Ubiquitination and TRAF signaling

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Abstract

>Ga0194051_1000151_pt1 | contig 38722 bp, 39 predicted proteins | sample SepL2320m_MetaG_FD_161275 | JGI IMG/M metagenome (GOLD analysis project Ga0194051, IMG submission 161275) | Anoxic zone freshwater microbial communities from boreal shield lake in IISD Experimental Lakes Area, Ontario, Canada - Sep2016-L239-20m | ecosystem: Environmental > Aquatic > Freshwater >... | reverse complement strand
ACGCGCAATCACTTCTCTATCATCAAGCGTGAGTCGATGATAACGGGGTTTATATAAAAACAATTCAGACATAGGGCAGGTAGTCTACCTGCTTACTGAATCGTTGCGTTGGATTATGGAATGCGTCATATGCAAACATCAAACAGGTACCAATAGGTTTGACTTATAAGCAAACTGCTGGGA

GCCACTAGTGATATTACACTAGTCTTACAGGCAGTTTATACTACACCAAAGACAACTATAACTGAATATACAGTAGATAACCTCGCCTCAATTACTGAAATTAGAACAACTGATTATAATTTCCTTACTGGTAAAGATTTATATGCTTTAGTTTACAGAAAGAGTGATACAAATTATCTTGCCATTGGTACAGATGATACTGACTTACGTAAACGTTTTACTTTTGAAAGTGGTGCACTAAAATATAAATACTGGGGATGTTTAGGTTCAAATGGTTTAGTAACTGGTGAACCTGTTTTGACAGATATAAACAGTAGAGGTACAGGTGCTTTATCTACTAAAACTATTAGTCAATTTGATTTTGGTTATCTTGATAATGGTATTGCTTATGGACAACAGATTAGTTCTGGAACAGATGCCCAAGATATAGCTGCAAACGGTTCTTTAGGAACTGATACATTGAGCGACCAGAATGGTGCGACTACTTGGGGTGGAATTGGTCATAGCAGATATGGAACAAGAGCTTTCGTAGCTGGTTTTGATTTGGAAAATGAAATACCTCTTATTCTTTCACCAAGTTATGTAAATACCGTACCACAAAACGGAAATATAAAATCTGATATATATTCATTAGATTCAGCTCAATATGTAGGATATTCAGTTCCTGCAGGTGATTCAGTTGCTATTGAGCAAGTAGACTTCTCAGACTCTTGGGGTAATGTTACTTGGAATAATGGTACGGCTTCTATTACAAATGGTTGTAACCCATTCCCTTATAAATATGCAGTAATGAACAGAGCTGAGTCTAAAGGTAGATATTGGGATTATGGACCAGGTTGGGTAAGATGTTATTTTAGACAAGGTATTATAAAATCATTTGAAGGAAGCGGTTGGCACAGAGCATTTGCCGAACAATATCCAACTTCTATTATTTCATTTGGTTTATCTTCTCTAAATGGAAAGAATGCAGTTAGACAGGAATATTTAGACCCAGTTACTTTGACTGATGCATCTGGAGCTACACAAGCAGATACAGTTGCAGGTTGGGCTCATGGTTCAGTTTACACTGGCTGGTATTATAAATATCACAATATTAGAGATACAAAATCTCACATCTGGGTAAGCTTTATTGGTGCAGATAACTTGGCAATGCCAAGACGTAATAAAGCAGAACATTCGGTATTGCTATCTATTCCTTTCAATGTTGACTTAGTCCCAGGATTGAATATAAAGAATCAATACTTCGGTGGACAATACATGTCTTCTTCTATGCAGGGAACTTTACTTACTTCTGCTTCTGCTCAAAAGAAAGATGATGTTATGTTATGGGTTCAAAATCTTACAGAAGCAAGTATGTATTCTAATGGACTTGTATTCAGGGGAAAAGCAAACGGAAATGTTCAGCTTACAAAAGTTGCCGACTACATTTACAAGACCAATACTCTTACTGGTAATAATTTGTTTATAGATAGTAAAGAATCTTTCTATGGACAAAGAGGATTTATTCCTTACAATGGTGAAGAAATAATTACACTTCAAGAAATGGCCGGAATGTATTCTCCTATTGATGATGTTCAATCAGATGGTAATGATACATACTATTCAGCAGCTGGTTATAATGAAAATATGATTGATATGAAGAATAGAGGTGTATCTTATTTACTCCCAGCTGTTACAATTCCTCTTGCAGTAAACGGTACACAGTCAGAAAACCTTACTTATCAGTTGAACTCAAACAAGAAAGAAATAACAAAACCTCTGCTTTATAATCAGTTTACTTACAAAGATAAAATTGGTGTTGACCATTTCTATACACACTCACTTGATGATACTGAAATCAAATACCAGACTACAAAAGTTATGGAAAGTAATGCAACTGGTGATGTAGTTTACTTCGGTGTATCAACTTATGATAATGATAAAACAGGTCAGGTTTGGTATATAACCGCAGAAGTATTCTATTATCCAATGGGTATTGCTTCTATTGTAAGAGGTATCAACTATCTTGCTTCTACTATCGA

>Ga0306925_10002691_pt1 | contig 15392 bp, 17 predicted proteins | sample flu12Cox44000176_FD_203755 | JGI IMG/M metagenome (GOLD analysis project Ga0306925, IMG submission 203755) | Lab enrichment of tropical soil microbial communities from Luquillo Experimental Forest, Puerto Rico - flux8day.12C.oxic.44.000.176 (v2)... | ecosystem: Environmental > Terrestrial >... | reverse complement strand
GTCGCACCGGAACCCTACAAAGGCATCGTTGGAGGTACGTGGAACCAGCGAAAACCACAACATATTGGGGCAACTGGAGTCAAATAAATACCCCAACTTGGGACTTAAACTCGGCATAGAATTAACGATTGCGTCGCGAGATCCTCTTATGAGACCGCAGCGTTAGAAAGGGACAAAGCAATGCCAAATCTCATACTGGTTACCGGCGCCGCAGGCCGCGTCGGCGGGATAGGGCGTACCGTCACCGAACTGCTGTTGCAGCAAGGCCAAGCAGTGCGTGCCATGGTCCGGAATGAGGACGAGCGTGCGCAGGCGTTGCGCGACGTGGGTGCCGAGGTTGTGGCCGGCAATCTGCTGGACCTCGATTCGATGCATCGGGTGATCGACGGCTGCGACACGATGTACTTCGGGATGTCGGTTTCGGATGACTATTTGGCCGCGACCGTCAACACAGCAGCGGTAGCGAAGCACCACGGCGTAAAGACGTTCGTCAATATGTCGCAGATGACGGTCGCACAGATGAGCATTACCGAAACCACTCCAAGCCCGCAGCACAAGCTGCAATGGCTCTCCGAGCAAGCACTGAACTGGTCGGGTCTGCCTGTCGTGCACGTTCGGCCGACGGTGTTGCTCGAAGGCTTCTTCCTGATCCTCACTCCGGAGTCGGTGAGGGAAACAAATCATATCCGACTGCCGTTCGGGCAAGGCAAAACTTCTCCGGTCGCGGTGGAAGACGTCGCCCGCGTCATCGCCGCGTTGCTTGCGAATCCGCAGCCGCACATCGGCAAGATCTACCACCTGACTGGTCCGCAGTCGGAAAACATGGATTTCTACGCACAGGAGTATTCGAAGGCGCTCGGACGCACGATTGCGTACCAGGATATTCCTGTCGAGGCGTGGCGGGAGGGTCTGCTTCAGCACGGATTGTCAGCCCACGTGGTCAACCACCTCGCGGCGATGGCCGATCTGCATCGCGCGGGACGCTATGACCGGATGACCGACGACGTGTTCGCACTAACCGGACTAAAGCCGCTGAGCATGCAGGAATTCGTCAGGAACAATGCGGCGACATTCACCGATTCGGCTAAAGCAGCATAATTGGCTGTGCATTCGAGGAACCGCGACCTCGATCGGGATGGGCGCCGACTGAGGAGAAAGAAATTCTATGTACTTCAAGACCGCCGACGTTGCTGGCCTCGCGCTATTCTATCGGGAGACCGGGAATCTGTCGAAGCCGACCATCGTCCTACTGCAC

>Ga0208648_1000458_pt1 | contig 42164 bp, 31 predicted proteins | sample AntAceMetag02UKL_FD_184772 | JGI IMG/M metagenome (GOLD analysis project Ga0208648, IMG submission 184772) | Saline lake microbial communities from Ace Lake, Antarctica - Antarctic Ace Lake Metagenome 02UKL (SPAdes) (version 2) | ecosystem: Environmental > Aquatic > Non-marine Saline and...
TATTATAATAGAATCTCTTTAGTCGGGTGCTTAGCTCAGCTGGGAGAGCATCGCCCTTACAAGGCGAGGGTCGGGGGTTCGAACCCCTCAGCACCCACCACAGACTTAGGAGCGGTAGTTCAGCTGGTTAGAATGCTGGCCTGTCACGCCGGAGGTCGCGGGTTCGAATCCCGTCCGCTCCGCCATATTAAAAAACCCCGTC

Ubiquitin (Ub) is a highly conserved small polypeptide that is ubiquitously expressed in all eukaryotic cells. The best-known function of ubiquitin is to target protein degradation through covalent attachment of this polypeptide on protein substrates. 13This covalent modification, known as ubiquitination, is carried out via a three-step enzymatic cascade. In the first step, Ub is activated by the Ub-activating enzyme (E1) in an ATP-dependent reaction to form an E1-Ub thioester. In the second step, the activated Ub is transferred to a cysteine residue in the active site of a Ub-conjugating enzyme (Ubc or E2) to form an E2-Ub thioester. Finally, in the presence of a Ub-protein ligase (E3), ubiquitin is conjugated to a protein substrate by forming an isopeptide bond between the carboxyl terminus of ubiquitin and the ε-amino group of a lysine residue on the protein target. After Ub is conjugated to a protein substrate, Ub itself can be conjugated by another Ub through one of its seven lysines, typically lysine-48. This process reiterates itself in a highly processive manner to form a polyubiquitin chain, which is then recruited to a large ATP-dependent protease complex called the 26S proteasome. The polyubiquitinated protein substrates are degraded inside the proteasome, whereas the polyubiquitin chains are cleaved to monomeric ubiquitin, which is recycled.